Idiopathic Intracranial Hypertension
Idiopathic Intracranial hypertension is a condition where the pressure of the fluid within the skull is increased. This increase in pressure in turn pushes onto the contents of the skull, including the eyes which can be seen in a dilated exam. The physician will see the area where the nerve connects to the eye as protruding forward or swollen in both eyes, thus signaling that the pressure of fluid within the skull is higher than normal. This sign is referred to as “papilledema”. This pushing on the nerve will cause blurred vision and may lead to a loss of vision.
What causes Idiopathic Intracranial Hypertension?
There are a few possibilities that are thought to contribute towards developing this condition. First, is a recent onset of weight gain. Others include medications such as certain antibiotics and steroids. Biologically, having a small drainage vein for the fluid can cause the pressure to build-up.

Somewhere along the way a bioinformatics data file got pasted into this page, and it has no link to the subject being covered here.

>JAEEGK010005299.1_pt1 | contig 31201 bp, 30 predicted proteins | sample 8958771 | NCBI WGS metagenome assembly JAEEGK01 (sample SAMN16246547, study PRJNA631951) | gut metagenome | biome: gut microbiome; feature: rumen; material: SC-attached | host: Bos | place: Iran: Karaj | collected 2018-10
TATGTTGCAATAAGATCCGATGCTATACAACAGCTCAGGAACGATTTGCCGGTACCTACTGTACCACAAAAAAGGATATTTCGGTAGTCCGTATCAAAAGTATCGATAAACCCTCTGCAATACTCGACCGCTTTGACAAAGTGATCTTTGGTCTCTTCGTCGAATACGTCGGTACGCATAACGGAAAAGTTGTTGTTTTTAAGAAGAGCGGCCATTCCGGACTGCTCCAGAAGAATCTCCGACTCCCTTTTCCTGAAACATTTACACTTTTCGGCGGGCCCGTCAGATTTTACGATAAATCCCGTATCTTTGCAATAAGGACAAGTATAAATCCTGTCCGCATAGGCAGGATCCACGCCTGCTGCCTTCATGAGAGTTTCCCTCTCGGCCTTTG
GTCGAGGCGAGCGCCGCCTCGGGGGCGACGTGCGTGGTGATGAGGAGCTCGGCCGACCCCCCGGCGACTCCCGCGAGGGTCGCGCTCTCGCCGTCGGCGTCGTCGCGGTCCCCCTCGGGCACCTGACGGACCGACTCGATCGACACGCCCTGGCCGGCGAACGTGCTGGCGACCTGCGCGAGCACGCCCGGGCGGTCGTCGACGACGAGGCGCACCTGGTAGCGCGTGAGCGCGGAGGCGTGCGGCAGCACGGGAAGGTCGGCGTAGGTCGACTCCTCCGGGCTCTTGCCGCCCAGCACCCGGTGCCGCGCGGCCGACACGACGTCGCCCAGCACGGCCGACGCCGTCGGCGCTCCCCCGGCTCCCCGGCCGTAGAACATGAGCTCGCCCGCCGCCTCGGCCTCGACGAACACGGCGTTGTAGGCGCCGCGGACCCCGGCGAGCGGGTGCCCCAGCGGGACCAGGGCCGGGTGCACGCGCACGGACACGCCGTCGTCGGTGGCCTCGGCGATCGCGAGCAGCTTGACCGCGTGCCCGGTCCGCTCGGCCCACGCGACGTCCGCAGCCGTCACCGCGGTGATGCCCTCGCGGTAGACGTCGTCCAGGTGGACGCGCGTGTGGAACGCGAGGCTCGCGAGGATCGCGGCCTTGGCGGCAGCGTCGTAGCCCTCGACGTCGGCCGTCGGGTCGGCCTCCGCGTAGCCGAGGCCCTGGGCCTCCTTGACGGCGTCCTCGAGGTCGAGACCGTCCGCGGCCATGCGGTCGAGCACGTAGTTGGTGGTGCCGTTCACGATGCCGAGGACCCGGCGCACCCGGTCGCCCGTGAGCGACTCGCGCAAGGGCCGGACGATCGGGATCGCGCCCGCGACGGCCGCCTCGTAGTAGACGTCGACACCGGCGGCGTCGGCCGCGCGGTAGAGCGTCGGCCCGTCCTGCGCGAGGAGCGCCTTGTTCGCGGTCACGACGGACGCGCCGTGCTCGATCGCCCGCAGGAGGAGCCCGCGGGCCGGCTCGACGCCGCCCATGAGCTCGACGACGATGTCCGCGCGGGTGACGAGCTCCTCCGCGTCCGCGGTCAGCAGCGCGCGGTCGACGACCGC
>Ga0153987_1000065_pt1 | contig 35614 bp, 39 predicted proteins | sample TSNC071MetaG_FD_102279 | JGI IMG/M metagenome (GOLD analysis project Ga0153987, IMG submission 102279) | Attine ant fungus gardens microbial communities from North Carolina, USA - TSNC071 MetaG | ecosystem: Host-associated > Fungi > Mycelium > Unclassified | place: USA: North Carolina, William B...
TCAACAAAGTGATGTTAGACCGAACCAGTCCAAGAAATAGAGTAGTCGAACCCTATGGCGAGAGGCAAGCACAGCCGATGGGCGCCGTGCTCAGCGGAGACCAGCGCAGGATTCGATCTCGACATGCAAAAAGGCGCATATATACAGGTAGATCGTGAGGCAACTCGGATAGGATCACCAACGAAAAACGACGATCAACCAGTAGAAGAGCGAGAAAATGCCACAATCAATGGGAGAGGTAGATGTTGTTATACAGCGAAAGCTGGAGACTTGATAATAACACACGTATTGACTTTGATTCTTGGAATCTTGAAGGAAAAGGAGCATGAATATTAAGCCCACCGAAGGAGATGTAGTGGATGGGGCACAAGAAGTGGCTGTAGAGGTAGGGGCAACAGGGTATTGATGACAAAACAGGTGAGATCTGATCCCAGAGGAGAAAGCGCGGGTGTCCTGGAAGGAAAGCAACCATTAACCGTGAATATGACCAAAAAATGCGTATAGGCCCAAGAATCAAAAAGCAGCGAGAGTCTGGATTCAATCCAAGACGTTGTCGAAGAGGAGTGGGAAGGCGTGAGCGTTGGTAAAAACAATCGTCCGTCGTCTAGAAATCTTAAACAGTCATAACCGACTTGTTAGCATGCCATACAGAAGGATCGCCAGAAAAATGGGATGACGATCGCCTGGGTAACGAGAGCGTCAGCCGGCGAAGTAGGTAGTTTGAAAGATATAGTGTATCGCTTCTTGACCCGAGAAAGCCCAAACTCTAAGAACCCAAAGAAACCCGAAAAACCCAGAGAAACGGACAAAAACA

Symptoms of Idiopathic Intracranial Hypertension
• Headache focused towards the back of the head
How is it Treated?
Medication can be prescribed to decrease the amount of fluid within the skull. Multiple lumbar punctures may be done as well to help relieve the pressure that has built-up. In some cases, surgery may be warranted. This can include opening the covering of the optic nerve to allow fluid to leave. Another is that a tube can be implanted to drain fluid from the skull.
What You Can Do
There is a strong correlation between this condition and being overweight; therefore, any weight loss can help improve the symptoms dramatically. The best way to start is with a healthier diet and exercise.
Did You Know?
Idiopathic Intracranial Hypertension is also known as "Pseudotumor cerebri", meaning "fake tumor". This is due to the fact that a rise in the pressure in the skull mimics that of a tumor in the brain. This name has fallen out of favor since the word "tumor" is in it and can unnecessarily induce panic.
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